Monitoring fee for travel plan held unnecessary

The developers of 175 homes on the edge of a Suffolk village need make no contribution towards the cost of monitoring a travel plan, an inspector has decided.

200-006-980 (Image Credit: Armstrong Rigg Planning)
200-006-980 (Image Credit: Armstrong Rigg Planning)

The inspector agreed that the scheme was acceptable in principle, with the benefits of the new homes in an area of need outweighing any limited adverse impacts. The only bone of contention revolved around the requirements of a section 106 agreement providing for a contribution towards monitoring of a travel plan for the development.

Since the site would adjoin a key service centre, the inspector found that it was well located for access to local facilities and public transport options. Given the scheme’s size, he accepted that a travel plan was necessary to ensure that assumptions and projections around traffic growth, modal split and traffic impact on the surrounding highway network were robust. He found that the travel plan was directly related to the development as it would address its effect and it would be appropriate to secure it through a section 106 agreement.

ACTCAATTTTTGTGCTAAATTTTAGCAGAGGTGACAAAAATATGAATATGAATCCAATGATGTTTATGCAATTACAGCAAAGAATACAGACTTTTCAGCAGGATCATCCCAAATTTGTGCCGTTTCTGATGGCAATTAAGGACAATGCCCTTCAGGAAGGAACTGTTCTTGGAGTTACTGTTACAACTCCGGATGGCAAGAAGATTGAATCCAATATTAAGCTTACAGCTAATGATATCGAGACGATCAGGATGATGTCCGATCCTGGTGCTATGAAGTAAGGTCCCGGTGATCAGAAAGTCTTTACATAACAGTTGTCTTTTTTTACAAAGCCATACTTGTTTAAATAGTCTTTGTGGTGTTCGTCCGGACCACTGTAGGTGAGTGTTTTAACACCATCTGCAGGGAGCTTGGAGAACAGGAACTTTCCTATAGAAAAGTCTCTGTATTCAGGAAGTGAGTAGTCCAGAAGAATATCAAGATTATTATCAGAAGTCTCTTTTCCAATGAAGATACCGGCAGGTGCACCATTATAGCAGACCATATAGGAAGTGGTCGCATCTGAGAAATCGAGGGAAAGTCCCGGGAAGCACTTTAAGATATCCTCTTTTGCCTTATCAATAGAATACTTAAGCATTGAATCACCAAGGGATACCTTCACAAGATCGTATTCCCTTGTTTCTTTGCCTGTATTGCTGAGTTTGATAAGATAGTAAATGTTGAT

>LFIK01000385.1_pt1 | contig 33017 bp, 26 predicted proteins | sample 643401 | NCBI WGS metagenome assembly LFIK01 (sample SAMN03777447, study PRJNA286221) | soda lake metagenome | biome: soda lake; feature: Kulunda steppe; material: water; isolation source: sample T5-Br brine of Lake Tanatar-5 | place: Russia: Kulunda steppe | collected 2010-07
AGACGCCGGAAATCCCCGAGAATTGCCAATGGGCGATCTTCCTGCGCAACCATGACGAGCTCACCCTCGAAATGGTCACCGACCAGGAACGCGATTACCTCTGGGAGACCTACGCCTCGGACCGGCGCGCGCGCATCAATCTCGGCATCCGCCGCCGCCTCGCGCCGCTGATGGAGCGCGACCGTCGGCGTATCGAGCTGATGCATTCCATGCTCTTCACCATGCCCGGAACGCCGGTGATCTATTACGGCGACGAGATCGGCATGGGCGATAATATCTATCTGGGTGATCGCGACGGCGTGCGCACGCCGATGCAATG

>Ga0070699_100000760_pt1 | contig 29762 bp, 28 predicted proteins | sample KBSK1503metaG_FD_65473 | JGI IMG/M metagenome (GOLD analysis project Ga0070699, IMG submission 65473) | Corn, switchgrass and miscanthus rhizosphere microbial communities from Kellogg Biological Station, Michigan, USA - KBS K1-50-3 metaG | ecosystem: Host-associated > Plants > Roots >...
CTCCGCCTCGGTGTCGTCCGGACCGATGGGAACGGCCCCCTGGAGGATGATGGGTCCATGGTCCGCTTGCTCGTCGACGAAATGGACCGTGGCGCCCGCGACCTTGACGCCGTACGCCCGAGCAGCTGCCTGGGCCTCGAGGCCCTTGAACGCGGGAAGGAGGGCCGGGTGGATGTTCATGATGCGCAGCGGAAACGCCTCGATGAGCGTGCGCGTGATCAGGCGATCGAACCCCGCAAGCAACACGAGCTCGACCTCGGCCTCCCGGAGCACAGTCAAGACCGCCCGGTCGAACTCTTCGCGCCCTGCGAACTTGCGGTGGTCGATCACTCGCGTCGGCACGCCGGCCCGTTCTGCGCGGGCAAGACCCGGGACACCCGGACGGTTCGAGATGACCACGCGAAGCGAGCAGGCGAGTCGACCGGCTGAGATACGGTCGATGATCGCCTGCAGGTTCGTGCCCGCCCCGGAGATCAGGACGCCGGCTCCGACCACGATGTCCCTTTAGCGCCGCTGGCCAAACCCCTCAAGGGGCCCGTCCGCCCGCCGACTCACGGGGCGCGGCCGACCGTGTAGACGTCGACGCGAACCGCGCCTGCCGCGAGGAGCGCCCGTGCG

However, the proposed section 106 agreement required submission of an annual monitoring report to demonstrate that the travel plan’s objectives and targets were being achieved in full. It also specified an annual financial contribution of  £1,000 to the county council to cover officer time spent in assessing the submitted reports. It was this latter aspect that was in dispute.

The inspector noted that the county council did not propose to employ additional staff for this task and had provided no breakdown of the likely time or costs incurred in undertaking the work in-house. In his view, the workload and costs involved did not justify the level of the proposed contribution.

He found that this element of the section 106 provisions did not meet the test of being fairly and reasonably related in scale and kind, contrary to paragraph 204 of the NPPF. In reaching this decision, he referred to Oxfordshire County Council v Secretary of State for Communities and Local Government and Others [2015], where the court did not exclude the possibility that monitoring fees could satisfy the tests of reasonableness but made clear that these should only be used in exceptional circumstances.

Inspector: Kenneth Stone; Hearing


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